I’m pleased that Frank Parker wanted to join me on the blog-go-round.  He’s written a guest post for me that I’ve split into two, which is set in the days when children used to travel on public transport unaccompanied.  I’ll share the first part here today, and the second part on Wednesday.

You can discover Frank’s books by visiting his Amazon author page at https://www.amazon.com/Frank-Parker/e/B0076JVE5I and more about Frank by visiting his blog at https://franklparker.com/

Travel Troubles, by Frank Parker.

Monday 15th September 1952: the day Mum waved me off from the platform at Hereford railway station bound for Paddington, the London terminal serving the West of England and Wales. Some time during the previous week we had delivered a case containing a change of clothing, toiletries and writing paper and envelopes for those all-important letters home, to the station master of the small village station on the Golden Valley branch line to be sent “Passenger Luggage in Advance” to my new school in Surrey.

There would be a half dozen identical journeys over the next 2 years so I suppose my recollection of the route is an amalgam of more than one. The station names are certainly familiar and have a nostalgic ring to them: Ashperton, Withington, Colwall, Ledbury, Malvern Link, Great Malvern, Malvern Wells, Worcester Foregate Street, Worcester Shrub Hill, Moreton-in-the Marsh and so on, through Didcot and Oxford to the metropolis. Moreton-in-the Marsh especially always reminded me of a radio show from a few years earlier called Much-Binding-in-the-Marsh.

Awaiting me at Paddington was Aunty Jessie, a former work colleague of Mum’s from her pre-war days. My memories of the journey from Paddington to Stoke Newington are vague and confused. I’m sure one or more trams were involved – or maybe the whole trip was accomplished on a bus? I recall a terraced house with a basement and meals in a small dining room at the back of the house.

The following day Aunty Jessie accompanied me to Waterloo Station where I and around 150 other boys aged between 10 and 18 were scheduled to catch the 2:15pm Southern Region train for Oxshott. Three months later she met me at Waterloo and delivered me to Paddington for the return journey in time for Christmas.

In between these two events I turned 11. I also learned that I was not so clever as my successes in a rural primary school might have suggested. I learned some modest skills on the soccer field and discovered that I did not much like being regarded as the country bumpkin.  Of the thirty or so boys in my age group, one came from Wales, one from Scotland, another from Newcastle. Most of the rest had homes in or near London. Many of them had begun their attendance at the school 2 or 3 years previously or had been together at a sister school in the London Borough of Wanstead. So only a handful of us were new boys. One thing we all shared in common was the absence from our lives of at least one parent.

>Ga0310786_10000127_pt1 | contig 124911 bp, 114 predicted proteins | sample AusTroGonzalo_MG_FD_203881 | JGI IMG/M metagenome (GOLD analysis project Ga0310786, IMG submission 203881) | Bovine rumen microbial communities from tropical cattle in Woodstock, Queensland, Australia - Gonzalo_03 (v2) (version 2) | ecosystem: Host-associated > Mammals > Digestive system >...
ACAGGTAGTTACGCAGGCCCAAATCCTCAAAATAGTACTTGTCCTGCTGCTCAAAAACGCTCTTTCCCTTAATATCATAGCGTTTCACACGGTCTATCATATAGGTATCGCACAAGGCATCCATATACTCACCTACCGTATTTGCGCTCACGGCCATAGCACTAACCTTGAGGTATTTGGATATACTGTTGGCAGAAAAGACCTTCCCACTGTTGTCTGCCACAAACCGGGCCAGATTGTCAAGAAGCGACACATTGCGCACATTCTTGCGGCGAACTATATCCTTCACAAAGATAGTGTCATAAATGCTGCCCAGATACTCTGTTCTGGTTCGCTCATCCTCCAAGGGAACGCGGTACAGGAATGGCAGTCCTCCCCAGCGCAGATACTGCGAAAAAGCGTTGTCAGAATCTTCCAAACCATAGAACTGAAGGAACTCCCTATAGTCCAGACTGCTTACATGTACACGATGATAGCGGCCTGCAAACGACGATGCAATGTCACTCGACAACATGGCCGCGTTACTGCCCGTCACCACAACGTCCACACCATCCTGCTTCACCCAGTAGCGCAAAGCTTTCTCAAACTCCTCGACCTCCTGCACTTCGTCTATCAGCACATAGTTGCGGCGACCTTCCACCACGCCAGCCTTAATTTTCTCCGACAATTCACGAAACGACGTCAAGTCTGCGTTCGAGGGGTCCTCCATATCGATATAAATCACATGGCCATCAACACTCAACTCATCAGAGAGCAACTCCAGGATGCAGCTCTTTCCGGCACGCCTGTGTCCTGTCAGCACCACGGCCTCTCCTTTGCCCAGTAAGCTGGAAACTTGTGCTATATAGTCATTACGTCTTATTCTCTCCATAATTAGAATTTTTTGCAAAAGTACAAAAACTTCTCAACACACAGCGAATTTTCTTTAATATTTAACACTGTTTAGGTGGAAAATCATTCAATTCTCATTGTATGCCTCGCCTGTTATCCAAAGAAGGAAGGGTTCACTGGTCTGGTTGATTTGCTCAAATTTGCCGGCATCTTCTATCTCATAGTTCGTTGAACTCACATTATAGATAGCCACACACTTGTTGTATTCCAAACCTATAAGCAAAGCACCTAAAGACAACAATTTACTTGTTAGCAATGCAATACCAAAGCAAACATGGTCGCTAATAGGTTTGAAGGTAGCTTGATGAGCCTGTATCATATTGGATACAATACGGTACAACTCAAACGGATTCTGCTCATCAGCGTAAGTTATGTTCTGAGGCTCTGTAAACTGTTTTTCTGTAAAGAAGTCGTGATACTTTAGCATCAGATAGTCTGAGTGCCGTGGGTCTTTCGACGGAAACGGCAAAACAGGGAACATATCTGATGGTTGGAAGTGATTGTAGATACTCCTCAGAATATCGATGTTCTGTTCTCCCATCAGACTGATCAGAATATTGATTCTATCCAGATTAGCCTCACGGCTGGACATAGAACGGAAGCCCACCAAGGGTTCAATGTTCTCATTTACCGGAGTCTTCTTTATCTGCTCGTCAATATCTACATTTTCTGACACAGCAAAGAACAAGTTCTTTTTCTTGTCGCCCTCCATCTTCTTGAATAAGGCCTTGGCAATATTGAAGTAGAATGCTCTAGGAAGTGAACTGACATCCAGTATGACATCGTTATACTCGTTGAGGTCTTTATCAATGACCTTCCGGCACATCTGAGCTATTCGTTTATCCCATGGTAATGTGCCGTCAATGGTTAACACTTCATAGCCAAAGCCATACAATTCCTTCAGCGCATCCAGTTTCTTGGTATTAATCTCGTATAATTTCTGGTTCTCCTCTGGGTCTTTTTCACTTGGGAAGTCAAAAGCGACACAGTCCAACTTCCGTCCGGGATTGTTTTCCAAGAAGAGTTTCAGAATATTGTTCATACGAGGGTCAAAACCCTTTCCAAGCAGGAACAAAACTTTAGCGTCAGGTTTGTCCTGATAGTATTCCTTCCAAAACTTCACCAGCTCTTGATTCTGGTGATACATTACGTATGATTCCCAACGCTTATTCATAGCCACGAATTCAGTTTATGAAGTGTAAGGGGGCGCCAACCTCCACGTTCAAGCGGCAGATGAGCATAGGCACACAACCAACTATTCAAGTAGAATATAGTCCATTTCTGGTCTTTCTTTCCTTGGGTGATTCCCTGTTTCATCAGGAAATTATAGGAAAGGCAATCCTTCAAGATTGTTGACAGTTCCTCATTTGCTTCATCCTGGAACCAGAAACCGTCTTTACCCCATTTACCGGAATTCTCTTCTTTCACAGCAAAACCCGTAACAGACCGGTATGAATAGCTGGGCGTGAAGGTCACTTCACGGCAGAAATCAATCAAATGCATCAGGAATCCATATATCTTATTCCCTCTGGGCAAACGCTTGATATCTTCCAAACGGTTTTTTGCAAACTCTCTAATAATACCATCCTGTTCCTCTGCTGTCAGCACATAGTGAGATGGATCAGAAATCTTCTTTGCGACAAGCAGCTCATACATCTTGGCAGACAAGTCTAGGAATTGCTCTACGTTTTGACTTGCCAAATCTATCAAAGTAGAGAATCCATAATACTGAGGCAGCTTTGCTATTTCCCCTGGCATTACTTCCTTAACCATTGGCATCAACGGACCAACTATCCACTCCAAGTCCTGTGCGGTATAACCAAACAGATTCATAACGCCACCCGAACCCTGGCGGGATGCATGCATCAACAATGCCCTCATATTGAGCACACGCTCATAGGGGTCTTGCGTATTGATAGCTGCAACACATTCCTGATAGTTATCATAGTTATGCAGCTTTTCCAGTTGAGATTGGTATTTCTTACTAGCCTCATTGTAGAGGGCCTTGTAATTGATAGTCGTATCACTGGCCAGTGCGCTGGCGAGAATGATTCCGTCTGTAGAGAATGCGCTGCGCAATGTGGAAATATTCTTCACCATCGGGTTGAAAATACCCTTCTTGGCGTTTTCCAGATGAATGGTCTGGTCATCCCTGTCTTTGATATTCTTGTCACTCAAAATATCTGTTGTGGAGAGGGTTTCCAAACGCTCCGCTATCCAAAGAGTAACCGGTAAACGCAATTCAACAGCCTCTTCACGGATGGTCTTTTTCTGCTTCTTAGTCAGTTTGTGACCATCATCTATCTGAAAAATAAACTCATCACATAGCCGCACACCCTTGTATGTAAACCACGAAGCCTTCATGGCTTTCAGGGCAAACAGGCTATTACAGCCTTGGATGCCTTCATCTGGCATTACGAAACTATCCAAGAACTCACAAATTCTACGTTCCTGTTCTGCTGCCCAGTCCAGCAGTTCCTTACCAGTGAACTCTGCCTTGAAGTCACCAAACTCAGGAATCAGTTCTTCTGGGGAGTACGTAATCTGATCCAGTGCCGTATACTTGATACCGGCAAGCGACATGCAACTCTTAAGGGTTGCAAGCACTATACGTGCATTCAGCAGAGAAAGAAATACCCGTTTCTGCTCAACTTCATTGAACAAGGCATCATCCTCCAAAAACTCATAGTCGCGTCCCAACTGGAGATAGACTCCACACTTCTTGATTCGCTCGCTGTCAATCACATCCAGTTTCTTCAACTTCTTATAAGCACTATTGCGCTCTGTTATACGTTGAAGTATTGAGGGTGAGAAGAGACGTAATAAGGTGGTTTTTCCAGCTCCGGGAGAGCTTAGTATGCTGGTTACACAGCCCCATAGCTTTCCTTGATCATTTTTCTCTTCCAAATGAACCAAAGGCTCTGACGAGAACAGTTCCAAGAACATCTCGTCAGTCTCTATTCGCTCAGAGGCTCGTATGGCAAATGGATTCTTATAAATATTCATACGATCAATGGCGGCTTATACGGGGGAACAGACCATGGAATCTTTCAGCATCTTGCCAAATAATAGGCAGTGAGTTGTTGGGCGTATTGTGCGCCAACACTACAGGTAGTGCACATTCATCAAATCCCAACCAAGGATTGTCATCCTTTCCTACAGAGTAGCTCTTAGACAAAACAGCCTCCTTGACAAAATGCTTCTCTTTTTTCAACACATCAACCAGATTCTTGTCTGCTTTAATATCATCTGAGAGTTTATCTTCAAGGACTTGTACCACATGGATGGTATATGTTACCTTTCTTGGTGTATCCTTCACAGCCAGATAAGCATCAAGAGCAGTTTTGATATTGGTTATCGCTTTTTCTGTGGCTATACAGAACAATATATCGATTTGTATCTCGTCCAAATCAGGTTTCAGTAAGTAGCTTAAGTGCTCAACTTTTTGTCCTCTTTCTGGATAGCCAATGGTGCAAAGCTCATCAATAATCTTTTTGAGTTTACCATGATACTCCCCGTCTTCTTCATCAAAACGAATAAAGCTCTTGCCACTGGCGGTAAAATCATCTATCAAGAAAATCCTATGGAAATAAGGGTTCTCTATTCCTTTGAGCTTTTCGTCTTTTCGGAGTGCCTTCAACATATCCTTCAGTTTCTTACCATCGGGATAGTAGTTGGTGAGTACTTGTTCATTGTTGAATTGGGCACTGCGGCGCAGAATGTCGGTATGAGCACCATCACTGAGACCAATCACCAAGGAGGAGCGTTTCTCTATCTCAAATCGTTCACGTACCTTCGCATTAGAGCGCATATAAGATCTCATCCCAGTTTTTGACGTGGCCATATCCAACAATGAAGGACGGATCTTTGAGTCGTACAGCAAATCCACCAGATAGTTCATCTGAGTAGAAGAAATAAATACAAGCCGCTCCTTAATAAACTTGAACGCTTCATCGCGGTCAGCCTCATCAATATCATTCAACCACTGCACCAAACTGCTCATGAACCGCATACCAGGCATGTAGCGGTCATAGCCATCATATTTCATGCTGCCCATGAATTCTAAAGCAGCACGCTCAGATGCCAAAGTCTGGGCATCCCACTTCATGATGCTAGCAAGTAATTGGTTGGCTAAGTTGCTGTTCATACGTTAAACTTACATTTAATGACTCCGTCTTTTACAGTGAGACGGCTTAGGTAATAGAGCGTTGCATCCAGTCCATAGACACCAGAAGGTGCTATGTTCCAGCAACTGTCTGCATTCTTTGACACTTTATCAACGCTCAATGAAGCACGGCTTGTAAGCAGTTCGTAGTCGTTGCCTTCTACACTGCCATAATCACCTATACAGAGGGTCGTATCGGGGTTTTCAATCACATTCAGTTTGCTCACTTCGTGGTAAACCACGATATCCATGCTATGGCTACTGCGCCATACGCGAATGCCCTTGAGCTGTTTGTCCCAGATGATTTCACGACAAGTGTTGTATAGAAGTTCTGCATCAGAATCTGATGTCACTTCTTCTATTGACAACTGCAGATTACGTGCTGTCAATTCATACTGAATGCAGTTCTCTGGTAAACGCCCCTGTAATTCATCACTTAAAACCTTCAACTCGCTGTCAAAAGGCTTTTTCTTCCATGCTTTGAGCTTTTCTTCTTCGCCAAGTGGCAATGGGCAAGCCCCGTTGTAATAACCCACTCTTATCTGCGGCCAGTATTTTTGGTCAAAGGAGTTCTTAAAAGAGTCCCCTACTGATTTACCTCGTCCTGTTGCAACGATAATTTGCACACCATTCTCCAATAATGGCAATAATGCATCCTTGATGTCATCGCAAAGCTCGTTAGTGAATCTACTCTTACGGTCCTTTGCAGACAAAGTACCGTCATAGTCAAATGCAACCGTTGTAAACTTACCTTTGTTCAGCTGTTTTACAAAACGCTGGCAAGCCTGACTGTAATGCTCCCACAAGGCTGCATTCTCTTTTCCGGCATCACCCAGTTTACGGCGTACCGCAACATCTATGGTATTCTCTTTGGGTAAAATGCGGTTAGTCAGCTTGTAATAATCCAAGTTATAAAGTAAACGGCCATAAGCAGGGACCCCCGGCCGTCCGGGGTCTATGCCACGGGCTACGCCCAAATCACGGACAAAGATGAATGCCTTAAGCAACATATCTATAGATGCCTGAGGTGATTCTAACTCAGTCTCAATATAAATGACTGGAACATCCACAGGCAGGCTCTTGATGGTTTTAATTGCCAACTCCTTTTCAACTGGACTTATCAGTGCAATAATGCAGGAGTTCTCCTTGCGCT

Returning to school after Christmas, a journey that I knew was inevitable but the end of which I no longer faced with optimism, I descended from the train at Paddington and looked for Aunty Jessie in the crowd thronging the platform. I was gripped by panic. To add to my misery at having to return to school it now seemed that I was alone in London. I had no idea how to find my way to Aunty Jessie’s Stoke Newington home.

The train’s guard had, as on the previous occasion, been charged with ensuring that I was handed over to Mum’s friend. Now that she was nowhere to be seen he handed me over to the Station Master – or one of his staff whose role included the disposal of lost children. I was taken to a small room with a gas fire and left to sit on a hard chair.

An announcement must have been broadcast over the station tannoy and eventually a rather flustered and embarrassed Aunty Jessie came to claim her friend’s distressed son. All I can remember of the next 18 hours is that, hard as I tried, I could not stop shedding tears.

In due course I learned that Aunty Jessie had written to Mum to opt out of the responsibility. Mum then had to make an alternative arrangement. Fortunately, Jessie was not her only London contact. She had an uncle and grown up cousins living in Hammersmith. And a Green Line coach bound for Guildford stopped on Hammersmith Broadway.

The man I referred to as “Uncle Basil” – actually Mum’s cousin – was a bachelor who lived with his father, my mother’s Uncle Henry, and his brother. Their small flat did not have space for me to sleep, but there were two married sisters each of whom lived in a flat in an adjacent block within the Guinness Buildings complex. I could sleep and have my meals in the one occupied by Aunty Rose and her grown up son. Uncle Basil would meet me at Paddington and accompany me back to Hammersmith. Either he or she would see me on to the coach the following morning.

I can’t recall exactly how many times this arrangement continued. In due course I would be deemed old enough to make the whole journey on my own and a route was discovered which involved changing trains at Reading and Guildford, arriving at Oxshott on the north bound platform. Before that there was to be one more panic-inducing mishap. This time no-one else was to blame.